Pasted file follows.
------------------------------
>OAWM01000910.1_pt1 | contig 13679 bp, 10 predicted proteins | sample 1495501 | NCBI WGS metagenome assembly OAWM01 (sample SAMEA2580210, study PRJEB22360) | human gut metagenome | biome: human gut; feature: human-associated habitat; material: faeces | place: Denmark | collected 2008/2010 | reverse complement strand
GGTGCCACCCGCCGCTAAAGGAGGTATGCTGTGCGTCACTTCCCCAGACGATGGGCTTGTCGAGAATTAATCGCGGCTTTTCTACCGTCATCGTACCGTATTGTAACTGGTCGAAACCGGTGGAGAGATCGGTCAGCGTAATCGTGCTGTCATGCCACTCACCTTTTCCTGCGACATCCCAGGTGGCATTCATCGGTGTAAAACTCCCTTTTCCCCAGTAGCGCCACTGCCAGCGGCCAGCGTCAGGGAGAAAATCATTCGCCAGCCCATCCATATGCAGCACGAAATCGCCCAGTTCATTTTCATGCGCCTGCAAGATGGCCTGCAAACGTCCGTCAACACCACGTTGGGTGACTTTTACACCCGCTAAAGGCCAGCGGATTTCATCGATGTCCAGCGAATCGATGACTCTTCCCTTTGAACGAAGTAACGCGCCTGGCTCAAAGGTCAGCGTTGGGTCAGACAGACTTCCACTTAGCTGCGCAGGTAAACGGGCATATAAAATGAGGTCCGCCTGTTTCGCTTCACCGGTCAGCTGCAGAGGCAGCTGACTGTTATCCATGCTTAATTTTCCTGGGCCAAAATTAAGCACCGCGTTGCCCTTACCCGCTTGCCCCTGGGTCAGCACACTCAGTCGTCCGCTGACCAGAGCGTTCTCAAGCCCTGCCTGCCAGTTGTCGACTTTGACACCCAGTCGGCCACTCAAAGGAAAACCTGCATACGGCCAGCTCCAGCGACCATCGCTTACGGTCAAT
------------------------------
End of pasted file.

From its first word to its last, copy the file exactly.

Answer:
>OAWM01000910.1_pt1 | contig 13679 bp, 10 predicted proteins | sample 1495501 | NCBI WGS metagenome assembly OAWM01 (sample SAMEA2580210, study PRJEB22360) | human gut metagenome | biome: human gut; feature: human-associated habitat; material: faeces | place: Denmark | collected 2008/2010 | reverse complement strand
GGTGCCACCCGCCGCTAAAGGAGGTATGCTGTGCGTCACTTCCCCAGACGATGGGCTTGTCGAGAATTAATCGCGGCTTTTCTACCGTCATCGTACCGTATTGTAACTGGTCGAAACCGGTGGAGAGATCGGTCAGCGTAATCGTGCTGTCATGCCACTCACCTTTTCCTGCGACATCCCAGGTGGCATTCATCGGTGTAAAACTCCCTTTTCCCCAGTAGCGCCACTGCCAGCGGCCAGCGTCAGGGAGAAAATCATTCGCCAGCCCATCCATATGCAGCACGAAATCGCCCAGTTCATTTTCATGCGCCTGCAAGATGGCCTGCAAACGTCCGTCAACACCACGTTGGGTGACTTTTACACCCGCTAAAGGCCAGCGGATTTCATCGATGTCCAGCGAATCGATGACTCTTCCCTTTGAACGAAGTAACGCGCCTGGCTCAAAGGTCAGCGTTGGGTCAGACAGACTTCCACTTAGCTGCGCAGGTAAACGGGCATATAAAATGAGGTCCGCCTGTTTCGCTTCACCGGTCAGCTGCAGAGGCAGCTGACTGTTATCCATGCTTAATTTTCCTGGGCCAAAATTAAGCACCGCGTTGCCCTTACCCGCTTGCCCCTGGGTCAGCACACTCAGTCGTCCGCTGACCAGAGCGTTCTCAAGCCCTGCCTGCCAGTTGTCGACTTTGACACCCAGTCGGCCACTCAAAGGAAAACCTGCATACGGCCAGCTCCAGCGACCATCGCTTACGGTCAAT